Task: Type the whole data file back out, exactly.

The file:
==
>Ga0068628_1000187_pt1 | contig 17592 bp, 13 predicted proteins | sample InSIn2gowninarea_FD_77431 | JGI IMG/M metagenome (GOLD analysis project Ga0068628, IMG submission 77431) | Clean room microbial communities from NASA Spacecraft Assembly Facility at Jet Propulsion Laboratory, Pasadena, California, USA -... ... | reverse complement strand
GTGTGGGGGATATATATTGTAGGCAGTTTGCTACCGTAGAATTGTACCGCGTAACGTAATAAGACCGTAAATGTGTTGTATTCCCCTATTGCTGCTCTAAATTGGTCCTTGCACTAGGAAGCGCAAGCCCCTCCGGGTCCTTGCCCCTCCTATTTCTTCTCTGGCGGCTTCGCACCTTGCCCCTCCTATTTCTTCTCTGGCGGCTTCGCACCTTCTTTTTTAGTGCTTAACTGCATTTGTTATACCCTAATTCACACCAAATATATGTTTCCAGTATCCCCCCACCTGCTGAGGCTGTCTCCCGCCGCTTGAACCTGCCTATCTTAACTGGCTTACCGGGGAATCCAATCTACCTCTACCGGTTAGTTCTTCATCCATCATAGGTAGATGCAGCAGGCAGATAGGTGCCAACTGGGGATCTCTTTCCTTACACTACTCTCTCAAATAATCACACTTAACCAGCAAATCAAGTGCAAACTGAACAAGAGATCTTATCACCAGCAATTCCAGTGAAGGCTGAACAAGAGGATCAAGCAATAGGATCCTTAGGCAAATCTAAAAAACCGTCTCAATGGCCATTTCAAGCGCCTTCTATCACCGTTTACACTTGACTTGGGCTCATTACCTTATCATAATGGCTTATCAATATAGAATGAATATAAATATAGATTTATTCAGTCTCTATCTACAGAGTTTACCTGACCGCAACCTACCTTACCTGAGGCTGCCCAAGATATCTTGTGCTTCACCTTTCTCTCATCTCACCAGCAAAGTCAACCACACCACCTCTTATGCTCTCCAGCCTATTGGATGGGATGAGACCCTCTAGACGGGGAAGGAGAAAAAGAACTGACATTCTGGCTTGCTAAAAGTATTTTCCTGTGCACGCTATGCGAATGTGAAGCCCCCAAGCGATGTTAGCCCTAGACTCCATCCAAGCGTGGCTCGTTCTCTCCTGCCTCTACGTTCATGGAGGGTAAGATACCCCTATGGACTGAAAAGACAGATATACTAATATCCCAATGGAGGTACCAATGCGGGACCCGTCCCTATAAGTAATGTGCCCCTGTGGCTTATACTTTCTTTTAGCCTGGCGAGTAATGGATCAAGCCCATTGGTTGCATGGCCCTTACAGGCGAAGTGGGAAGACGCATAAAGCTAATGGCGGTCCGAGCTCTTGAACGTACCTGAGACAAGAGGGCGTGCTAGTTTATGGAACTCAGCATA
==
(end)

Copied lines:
>Ga0068628_1000187_pt1 | contig 17592 bp, 13 predicted proteins | sample InSIn2gowninarea_FD_77431 | JGI IMG/M metagenome (GOLD analysis project Ga0068628, IMG submission 77431) | Clean room microbial communities from NASA Spacecraft Assembly Facility at Jet Propulsion Laboratory, Pasadena, California, USA -... ... | reverse complement strand
GTGTGGGGGATATATATTGTAGGCAGTTTGCTACCGTAGAATTGTACCGCGTAACGTAATAAGACCGTAAATGTGTTGTATTCCCCTATTGCTGCTCTAAATTGGTCCTTGCACTAGGAAGCGCAAGCCCCTCCGGGTCCTTGCCCCTCCTATTTCTTCTCTGGCGGCTTCGCACCTTGCCCCTCCTATTTCTTCTCTGGCGGCTTCGCACCTTCTTTTTTAGTGCTTAACTGCATTTGTTATACCCTAATTCACACCAAATATATGTTTCCAGTATCCCCCCACCTGCTGAGGCTGTCTCCCGCCGCTTGAACCTGCCTATCTTAACTGGCTTACCGGGGAATCCAATCTACCTCTACCGGTTAGTTCTTCATCCATCATAGGTAGATGCAGCAGGCAGATAGGTGCCAACTGGGGATCTCTTTCCTTACACTACTCTCTCAAATAATCACACTTAACCAGCAAATCAAGTGCAAACTGAACAAGAGATCTTATCACCAGCAATTCCAGTGAAGGCTGAACAAGAGGATCAAGCAATAGGATCCTTAGGCAAATCTAAAAAACCGTCTCAATGGCCATTTCAAGCGCCTTCTATCACCGTTTACACTTGACTTGGGCTCATTACCTTATCATAATGGCTTATCAATATAGAATGAATATAAATATAGATTTATTCAGTCTCTATCTACAGAGTTTACCTGACCGCAACCTACCTTACCTGAGGCTGCCCAAGATATCTTGTGCTTCACCTTTCTCTCATCTCACCAGCAAAGTCAACCACACCACCTCTTATGCTCTCCAGCCTATTGGATGGGATGAGACCCTCTAGACGGGGAAGGAGAAAAAGAACTGACATTCTGGCTTGCTAAAAGTATTTTCCTGTGCACGCTATGCGAATGTGAAGCCCCCAAGCGATGTTAGCCCTAGACTCCATCCAAGCGTGGCTCGTTCTCTCCTGCCTCTACGTTCATGGAGGGTAAGATACCCCTATGGACTGAAAAGACAGATATACTAATATCCCAATGGAGGTACCAATGCGGGACCCGTCCCTATAAGTAATGTGCCCCTGTGGCTTATACTTTCTTTTAGCCTGGCGAGTAATGGATCAAGCCCATTGGTTGCATGGCCCTTACAGGCGAAGTGGGAAGACGCATAAAGCTAATGGCGGTCCGAGCTCTTGAACGTACCTGAGACAAGAGGGCGTGCTAGTTTATGGAACTCAGCATA